In the future, "mass urban agglomerations" will have to be reduced with all those immense condominiums of tiny apartments, a perverse legacy of the Soviet economy, in which the ghettos of the Tajiks and Kyrgyz are nestled which then go on to destroy the new temples of Russian civilization .

It is necessary to "return to the traditional division of the population and productive forces throughout the territory for Russia", therefore transferring masses of people from the metropolises into "well-organised villages at reasonable distances", in which each family has its own home, winter izba or summer dacha, as in the most ancient Russian fairy tales, the bilyne that tell of heroes capable of defending the small principalities of ancient Rus', the bogatyrs who alone, each as the true Defender, face the many peoples who threaten the Russians from the East and the West.

The fantasies of the patriarch and his 'ecumenical' advisors are very reminiscent of the excesses of the protagonists of Dostoevsky's novels, such as Prince Myškin in The Idiot, who in the grip of epileptic tremors (like those provoked by the Krokus massacre) imagines a new world to be built, shouting "show the Russians the Russian world!", the first citation of the current ideological myth.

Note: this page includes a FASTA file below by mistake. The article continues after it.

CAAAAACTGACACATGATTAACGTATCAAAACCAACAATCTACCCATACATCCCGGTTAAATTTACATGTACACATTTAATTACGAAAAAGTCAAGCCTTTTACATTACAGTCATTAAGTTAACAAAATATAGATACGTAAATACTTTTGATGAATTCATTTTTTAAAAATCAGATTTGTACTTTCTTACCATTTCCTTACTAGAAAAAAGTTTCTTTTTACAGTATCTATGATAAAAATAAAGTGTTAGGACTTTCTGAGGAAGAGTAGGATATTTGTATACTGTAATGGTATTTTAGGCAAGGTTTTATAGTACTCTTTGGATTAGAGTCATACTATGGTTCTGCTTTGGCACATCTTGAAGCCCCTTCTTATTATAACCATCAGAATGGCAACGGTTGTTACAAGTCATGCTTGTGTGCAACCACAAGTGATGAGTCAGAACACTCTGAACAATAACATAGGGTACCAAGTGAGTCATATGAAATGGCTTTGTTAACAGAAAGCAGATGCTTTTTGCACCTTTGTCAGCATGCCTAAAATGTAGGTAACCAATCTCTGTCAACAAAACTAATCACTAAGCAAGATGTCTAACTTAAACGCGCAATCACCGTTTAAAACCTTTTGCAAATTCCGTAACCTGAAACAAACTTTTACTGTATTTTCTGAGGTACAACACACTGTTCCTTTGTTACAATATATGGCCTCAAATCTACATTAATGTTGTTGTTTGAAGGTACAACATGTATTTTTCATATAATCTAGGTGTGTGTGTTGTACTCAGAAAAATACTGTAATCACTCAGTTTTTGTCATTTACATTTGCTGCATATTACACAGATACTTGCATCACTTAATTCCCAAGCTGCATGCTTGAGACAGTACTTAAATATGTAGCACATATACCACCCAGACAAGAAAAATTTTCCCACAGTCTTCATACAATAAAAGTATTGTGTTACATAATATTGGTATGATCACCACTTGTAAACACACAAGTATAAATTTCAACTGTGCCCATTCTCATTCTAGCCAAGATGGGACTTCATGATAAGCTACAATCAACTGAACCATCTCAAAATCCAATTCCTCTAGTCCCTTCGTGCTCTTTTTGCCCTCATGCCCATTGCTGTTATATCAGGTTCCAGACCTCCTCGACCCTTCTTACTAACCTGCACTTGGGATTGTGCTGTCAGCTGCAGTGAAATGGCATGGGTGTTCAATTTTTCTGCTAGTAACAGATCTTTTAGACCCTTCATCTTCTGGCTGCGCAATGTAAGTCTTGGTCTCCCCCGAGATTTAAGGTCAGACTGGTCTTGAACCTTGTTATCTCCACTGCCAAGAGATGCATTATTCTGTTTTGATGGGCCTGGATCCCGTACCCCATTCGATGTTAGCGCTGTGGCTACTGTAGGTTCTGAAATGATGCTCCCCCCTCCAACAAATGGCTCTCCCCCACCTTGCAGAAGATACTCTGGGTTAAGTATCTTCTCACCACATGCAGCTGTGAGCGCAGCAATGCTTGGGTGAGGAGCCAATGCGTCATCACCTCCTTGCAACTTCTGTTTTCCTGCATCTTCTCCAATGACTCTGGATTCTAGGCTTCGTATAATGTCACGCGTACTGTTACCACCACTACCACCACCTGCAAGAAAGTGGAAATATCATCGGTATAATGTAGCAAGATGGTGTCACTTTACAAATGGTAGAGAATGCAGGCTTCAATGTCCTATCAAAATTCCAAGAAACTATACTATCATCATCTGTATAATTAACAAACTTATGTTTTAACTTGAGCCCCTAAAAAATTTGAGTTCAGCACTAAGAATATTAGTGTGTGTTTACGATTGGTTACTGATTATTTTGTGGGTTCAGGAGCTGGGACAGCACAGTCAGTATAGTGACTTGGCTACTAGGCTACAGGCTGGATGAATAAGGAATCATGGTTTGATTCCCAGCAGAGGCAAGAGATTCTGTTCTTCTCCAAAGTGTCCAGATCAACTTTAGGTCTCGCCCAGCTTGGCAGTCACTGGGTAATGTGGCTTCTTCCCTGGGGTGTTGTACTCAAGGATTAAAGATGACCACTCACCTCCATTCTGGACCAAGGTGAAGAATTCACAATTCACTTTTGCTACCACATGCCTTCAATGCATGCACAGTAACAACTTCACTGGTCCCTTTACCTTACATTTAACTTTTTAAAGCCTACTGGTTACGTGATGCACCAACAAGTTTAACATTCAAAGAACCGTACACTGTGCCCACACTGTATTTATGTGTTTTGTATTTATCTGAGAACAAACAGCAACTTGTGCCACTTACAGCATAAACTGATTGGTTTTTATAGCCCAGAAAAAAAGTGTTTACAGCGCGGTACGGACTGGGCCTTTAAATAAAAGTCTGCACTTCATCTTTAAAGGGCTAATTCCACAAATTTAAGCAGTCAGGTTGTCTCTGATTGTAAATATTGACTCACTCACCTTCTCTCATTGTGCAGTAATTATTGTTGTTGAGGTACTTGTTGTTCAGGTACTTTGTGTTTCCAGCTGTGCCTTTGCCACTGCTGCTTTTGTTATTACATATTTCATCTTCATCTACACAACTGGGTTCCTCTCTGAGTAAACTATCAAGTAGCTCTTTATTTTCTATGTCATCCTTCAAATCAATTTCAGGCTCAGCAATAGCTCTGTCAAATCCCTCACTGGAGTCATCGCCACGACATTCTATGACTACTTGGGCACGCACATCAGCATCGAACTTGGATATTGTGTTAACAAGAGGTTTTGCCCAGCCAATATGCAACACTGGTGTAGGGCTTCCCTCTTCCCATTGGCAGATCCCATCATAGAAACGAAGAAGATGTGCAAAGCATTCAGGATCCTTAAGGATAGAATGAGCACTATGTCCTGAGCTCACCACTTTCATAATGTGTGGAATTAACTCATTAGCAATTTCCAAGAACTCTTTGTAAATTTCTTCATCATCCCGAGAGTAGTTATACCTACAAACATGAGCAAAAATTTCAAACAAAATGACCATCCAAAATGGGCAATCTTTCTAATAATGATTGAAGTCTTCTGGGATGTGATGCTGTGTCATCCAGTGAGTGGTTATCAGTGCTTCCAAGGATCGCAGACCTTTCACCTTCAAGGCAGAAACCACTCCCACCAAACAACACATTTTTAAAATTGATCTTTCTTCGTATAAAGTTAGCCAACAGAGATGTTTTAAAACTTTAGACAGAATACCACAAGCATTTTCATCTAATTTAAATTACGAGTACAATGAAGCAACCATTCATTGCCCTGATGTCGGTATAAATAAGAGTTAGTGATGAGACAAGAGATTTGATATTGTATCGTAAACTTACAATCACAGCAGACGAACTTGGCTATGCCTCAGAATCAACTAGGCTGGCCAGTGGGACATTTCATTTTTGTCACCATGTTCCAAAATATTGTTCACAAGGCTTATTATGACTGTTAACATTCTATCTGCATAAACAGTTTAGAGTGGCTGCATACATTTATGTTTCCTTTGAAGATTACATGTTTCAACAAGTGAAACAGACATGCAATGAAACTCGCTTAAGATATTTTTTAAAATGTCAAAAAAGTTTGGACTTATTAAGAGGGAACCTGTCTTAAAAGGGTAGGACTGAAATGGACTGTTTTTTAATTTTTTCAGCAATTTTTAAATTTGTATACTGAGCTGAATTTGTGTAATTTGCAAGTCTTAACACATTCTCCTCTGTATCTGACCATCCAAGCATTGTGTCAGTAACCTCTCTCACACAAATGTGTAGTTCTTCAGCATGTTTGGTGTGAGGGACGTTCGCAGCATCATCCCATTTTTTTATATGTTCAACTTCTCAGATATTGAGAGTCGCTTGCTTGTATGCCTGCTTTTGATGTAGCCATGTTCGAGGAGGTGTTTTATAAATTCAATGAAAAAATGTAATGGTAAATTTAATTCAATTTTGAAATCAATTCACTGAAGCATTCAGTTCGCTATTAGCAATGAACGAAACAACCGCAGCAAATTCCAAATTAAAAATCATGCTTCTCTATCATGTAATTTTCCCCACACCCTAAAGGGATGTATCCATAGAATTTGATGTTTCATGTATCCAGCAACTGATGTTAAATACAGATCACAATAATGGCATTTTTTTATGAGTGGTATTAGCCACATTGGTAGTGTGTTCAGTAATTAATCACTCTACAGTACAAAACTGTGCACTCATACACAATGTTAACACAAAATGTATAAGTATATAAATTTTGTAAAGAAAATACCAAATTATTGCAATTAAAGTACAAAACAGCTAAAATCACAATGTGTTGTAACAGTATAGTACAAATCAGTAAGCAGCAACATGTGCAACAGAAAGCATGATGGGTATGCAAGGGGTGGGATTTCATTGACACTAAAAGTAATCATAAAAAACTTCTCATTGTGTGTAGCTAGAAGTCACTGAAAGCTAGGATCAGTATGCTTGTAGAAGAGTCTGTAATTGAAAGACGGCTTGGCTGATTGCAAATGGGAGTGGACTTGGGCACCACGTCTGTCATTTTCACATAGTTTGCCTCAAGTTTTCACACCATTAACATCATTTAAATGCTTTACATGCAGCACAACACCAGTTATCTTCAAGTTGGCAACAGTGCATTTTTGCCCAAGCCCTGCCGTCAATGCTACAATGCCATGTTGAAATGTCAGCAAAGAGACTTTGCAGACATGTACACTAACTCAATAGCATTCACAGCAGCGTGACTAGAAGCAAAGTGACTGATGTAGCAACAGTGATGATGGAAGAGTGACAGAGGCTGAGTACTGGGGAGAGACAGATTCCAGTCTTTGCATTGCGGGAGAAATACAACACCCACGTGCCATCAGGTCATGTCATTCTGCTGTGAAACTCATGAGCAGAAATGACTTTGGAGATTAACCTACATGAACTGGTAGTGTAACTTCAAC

Or the young Arkadij Dolgorukij in the Adolescent, whose surname evokes the mythical founder of Moscow and jealously guards in his heart a 'great idea' of revenge against all the wrongs suffered in childhood. The boy does not want to reveal to anyone what this idea really consists of, not least because he himself does not know what it really is: it is Russia, eternal adolescent, that wants to save everyone without ever being able to understand itself.